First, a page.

The elaborate nano machinery of single celled organisms, while elegant and breathtaking, does nothing to suggest the endowment of free will. An individual cell is nothing more than a boiling vessel of chemical reactions and is, by all means, deterministic in nature. If single cells have a consciousness, it must be of the most rudimentary nature. I personally see cells as fundamental building blocks of consciousness (as we understand it). I see consciousness as an emergent property brought about by the interactions of cells. If true, this may suggest that free will is not innate among life forms but rather emerges over time due to certain interactions and under certain circumstances. That is assuming, of course, that consciousness precedes free will. Just as social behavior is not inherent across the biological board, free will, may too, only be found among certain species and to varying degrees. Perhaps, even individuals of the same species have varying degrees of free will just as they have varying degrees of intelligence, physical strength and immunity? Honey bees, for instance, vary in their willingness to venture far from the hive in pursuit of resources. Do these more “adventurous” bees have a greater degree of free will than their sisters? This begs the question, how much free will do I have?
Some studies suggest many of our actions involve no will at all. Blinking, for instance, can continue without will. But one can choose to blink, or not blink, if inspired to do so. Even sophisticated actions like reaching out to grab a glass of water, may too, be more involuntary than once thought. But complex decisions that impact an individual’s long term circumstances, like weather or not to marry, appear to be the outcome of free will. But if we look at humanity as a whole things appear a bit more more blurry. As we zoom out and observe the entire super-organism of human civilization, the free will of the individual seems to get swallowed up by the collective. It would almost appear there is a super consciousness of sorts, pushing humanity towards ever greater complexity even if against the will of the individual.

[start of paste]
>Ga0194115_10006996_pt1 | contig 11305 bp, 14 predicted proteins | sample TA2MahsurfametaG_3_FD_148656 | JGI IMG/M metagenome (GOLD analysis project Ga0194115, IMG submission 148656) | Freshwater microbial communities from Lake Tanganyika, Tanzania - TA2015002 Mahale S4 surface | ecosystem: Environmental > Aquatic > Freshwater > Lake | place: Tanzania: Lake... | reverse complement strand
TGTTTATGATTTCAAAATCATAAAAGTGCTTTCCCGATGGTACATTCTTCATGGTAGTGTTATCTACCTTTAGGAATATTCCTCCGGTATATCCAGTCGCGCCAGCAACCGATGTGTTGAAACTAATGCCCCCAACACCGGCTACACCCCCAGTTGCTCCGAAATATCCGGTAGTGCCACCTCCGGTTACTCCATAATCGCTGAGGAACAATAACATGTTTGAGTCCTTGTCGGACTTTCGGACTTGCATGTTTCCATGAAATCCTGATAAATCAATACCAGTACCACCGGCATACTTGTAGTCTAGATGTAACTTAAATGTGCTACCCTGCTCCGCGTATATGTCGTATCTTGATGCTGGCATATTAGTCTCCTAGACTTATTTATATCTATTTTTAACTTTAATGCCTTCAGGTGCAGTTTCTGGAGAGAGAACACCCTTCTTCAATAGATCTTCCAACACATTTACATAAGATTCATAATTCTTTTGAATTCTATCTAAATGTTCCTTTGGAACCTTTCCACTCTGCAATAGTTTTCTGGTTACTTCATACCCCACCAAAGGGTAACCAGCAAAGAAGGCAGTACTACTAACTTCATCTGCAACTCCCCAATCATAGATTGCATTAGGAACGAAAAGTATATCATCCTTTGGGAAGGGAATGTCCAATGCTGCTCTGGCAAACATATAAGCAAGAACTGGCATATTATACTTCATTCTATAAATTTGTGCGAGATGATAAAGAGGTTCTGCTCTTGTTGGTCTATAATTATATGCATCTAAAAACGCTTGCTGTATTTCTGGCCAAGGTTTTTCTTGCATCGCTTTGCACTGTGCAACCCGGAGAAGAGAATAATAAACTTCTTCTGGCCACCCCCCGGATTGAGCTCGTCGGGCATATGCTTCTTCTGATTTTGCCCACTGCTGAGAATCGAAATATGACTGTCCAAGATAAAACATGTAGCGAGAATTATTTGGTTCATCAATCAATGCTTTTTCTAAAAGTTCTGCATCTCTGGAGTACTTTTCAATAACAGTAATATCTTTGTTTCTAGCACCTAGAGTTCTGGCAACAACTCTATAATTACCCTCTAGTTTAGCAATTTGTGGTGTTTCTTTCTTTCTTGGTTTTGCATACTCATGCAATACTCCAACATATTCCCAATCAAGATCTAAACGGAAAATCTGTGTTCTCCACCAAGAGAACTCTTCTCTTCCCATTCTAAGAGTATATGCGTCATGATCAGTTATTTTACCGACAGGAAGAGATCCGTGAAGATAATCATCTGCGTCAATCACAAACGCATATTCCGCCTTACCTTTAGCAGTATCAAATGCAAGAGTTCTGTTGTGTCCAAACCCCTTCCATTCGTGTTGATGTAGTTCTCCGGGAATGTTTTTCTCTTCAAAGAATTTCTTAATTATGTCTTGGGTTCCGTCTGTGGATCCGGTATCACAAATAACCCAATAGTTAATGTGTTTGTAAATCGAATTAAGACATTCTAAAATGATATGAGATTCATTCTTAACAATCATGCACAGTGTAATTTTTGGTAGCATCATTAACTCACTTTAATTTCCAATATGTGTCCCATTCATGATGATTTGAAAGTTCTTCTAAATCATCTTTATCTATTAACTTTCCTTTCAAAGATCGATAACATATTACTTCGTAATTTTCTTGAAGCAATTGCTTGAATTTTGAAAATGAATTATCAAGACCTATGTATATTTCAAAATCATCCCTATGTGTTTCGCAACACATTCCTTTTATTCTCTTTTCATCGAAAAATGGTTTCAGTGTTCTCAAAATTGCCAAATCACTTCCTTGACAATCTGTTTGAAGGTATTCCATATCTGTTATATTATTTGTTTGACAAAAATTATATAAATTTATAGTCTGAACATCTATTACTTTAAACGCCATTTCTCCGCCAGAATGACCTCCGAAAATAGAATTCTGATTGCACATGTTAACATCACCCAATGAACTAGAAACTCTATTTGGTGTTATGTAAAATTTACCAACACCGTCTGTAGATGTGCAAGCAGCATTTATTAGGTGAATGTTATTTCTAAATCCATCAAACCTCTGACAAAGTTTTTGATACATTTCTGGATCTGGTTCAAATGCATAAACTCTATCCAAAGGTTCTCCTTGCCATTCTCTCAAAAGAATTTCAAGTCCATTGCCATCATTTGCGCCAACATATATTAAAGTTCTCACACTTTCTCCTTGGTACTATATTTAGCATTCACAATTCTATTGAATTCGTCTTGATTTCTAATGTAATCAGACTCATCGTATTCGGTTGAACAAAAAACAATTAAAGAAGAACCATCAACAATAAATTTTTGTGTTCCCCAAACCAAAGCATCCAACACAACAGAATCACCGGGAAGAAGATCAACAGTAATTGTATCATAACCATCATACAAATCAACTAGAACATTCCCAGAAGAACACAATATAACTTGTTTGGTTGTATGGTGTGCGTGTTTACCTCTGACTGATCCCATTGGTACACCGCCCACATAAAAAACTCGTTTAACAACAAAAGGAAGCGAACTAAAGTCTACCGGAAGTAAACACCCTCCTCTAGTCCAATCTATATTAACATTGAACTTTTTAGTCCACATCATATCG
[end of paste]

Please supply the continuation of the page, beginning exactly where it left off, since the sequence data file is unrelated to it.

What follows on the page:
The debate over determinism vs free will often enters my mind, while observing our honey bees. The workers, drones and queen all appear to demonstrate a degree of free will. This is, of course, nothing more than an observation but I think it still carries a pinch of validity. One bee can choose to sting me while the others sit back and watch. Each worker appears to decide which direction she will travel in. Each queen varies in her egg laying patterns. Every bee is utterly unpredictable, exhibiting its own set of choices. Individuals demonstrate unique rudimentary personalities. But the colony as a whole is predictable and arguably deterministic. I can tell you with a great degree of certainty when a colony will swarm, when it will draw new comb, when it will raise drones and so on. The entire bee society is predictable and deterministic despite the personality differences among individuals.